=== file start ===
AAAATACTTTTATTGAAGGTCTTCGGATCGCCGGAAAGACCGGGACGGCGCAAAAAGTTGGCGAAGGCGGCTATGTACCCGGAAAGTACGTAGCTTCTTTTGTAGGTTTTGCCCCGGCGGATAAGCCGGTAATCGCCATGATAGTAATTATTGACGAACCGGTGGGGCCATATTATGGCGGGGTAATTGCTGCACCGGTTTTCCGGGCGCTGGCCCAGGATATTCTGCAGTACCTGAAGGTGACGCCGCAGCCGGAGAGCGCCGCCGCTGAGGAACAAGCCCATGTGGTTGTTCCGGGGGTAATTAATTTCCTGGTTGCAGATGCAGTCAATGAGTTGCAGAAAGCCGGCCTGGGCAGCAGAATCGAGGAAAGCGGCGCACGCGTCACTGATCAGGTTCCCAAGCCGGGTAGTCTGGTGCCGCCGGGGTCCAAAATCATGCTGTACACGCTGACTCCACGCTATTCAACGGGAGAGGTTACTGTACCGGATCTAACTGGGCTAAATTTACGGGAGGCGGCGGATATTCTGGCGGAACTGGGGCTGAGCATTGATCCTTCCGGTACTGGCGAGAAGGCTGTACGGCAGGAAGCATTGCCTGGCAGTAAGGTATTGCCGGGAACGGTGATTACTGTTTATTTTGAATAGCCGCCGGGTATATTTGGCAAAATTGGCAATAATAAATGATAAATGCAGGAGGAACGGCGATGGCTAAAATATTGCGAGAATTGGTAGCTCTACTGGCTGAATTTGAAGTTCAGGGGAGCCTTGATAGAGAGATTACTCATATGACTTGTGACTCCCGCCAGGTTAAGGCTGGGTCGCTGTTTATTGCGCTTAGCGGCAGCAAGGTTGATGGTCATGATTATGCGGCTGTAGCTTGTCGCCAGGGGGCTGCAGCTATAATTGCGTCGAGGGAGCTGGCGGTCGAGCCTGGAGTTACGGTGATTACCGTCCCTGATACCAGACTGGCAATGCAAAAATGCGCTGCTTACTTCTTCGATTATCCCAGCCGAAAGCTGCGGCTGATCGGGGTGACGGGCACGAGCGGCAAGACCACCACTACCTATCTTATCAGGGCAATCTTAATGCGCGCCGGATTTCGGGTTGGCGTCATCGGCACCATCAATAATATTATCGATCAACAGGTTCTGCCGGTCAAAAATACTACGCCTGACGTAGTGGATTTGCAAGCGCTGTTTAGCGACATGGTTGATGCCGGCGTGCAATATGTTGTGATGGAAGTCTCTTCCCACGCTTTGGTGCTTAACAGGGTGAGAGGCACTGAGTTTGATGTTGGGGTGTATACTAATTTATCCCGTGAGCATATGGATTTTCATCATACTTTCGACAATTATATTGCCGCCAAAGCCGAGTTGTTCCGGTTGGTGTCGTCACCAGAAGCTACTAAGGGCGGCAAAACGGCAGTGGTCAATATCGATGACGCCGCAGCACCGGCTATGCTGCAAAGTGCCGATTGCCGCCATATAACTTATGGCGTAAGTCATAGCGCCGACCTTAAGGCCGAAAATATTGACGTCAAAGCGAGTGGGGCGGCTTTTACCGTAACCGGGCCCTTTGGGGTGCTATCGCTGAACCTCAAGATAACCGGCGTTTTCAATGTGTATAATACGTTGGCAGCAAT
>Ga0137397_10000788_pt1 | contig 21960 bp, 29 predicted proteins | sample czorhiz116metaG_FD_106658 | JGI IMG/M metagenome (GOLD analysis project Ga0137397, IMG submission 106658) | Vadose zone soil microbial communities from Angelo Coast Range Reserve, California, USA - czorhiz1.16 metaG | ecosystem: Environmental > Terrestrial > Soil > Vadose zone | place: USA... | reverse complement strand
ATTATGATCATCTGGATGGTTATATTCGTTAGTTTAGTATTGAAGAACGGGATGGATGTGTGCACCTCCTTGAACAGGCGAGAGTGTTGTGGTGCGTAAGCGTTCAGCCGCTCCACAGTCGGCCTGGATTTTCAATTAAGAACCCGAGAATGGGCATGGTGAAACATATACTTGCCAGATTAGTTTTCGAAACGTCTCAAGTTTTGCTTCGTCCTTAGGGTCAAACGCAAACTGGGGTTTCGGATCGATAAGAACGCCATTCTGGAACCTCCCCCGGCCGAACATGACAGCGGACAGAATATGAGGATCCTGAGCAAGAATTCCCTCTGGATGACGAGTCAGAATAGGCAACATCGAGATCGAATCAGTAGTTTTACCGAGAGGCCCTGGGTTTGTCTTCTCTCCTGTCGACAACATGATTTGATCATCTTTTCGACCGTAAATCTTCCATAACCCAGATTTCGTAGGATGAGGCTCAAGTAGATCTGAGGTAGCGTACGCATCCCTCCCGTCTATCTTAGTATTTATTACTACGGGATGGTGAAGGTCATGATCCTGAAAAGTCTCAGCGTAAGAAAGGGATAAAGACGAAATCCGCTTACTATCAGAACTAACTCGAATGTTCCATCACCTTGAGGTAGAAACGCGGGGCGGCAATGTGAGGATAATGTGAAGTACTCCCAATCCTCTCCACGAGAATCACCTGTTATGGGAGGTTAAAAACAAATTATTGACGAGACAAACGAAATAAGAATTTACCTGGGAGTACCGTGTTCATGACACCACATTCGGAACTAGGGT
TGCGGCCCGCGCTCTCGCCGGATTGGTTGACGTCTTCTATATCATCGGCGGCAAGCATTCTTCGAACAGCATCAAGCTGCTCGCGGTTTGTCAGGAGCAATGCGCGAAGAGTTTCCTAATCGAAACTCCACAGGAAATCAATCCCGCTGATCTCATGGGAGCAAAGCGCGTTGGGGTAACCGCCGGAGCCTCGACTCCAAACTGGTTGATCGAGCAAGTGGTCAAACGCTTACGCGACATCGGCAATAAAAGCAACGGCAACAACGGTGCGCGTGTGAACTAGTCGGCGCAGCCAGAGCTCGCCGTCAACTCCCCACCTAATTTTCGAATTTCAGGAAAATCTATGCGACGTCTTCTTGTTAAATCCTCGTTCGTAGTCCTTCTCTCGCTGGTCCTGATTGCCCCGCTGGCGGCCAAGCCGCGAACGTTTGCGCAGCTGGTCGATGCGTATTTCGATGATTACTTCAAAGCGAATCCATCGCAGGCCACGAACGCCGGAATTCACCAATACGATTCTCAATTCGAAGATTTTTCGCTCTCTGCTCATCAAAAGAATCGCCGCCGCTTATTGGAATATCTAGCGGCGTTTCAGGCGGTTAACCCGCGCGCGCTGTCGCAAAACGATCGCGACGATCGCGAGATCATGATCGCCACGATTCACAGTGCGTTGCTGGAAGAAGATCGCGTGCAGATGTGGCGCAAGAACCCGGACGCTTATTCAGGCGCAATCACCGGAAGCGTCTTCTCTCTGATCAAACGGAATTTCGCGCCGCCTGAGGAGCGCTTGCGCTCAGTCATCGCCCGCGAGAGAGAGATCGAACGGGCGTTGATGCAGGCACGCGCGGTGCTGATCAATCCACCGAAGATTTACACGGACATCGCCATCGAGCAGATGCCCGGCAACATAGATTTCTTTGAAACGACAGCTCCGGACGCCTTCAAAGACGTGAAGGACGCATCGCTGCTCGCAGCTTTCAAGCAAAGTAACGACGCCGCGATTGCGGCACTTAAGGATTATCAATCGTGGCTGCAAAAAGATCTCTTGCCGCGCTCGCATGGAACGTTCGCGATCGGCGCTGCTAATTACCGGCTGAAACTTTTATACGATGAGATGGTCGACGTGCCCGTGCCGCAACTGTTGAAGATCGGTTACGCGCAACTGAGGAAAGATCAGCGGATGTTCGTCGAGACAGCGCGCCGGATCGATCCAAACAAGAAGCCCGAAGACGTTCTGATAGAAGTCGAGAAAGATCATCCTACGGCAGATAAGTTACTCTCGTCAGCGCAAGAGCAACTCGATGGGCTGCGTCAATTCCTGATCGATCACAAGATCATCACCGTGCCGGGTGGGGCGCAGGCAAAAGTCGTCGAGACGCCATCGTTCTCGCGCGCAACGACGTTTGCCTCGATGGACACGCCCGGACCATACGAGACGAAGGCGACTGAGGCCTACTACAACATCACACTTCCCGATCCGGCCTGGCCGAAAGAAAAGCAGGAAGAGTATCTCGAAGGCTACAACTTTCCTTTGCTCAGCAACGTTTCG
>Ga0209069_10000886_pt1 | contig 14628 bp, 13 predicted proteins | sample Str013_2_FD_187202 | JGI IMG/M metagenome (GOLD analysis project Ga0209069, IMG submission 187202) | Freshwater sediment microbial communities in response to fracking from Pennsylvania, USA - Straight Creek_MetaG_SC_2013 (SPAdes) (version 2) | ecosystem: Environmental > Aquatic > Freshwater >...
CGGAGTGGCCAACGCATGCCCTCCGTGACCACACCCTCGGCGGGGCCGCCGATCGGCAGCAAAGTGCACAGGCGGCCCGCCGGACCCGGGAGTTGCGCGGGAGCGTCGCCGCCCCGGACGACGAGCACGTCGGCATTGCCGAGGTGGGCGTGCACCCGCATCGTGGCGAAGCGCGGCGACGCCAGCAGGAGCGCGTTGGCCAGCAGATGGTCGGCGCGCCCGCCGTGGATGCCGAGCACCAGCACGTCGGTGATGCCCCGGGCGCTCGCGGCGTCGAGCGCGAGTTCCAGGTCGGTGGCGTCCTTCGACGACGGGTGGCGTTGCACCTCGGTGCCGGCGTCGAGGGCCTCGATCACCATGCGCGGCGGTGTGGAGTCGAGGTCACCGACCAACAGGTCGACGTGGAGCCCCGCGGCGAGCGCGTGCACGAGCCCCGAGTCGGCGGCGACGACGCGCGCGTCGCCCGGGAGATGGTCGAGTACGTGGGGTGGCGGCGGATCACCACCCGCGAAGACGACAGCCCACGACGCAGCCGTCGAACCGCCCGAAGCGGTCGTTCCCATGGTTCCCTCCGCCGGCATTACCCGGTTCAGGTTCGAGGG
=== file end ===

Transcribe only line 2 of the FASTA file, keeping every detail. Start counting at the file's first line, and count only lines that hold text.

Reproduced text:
>Ga0137397_10000788_pt1 | contig 21960 bp, 29 predicted proteins | sample czorhiz116metaG_FD_106658 | JGI IMG/M metagenome (GOLD analysis project Ga0137397, IMG submission 106658) | Vadose zone soil microbial communities from Angelo Coast Range Reserve, California, USA - czorhiz1.16 metaG | ecosystem: Environmental > Terrestrial > Soil > Vadose zone | place: USA... | reverse complement strand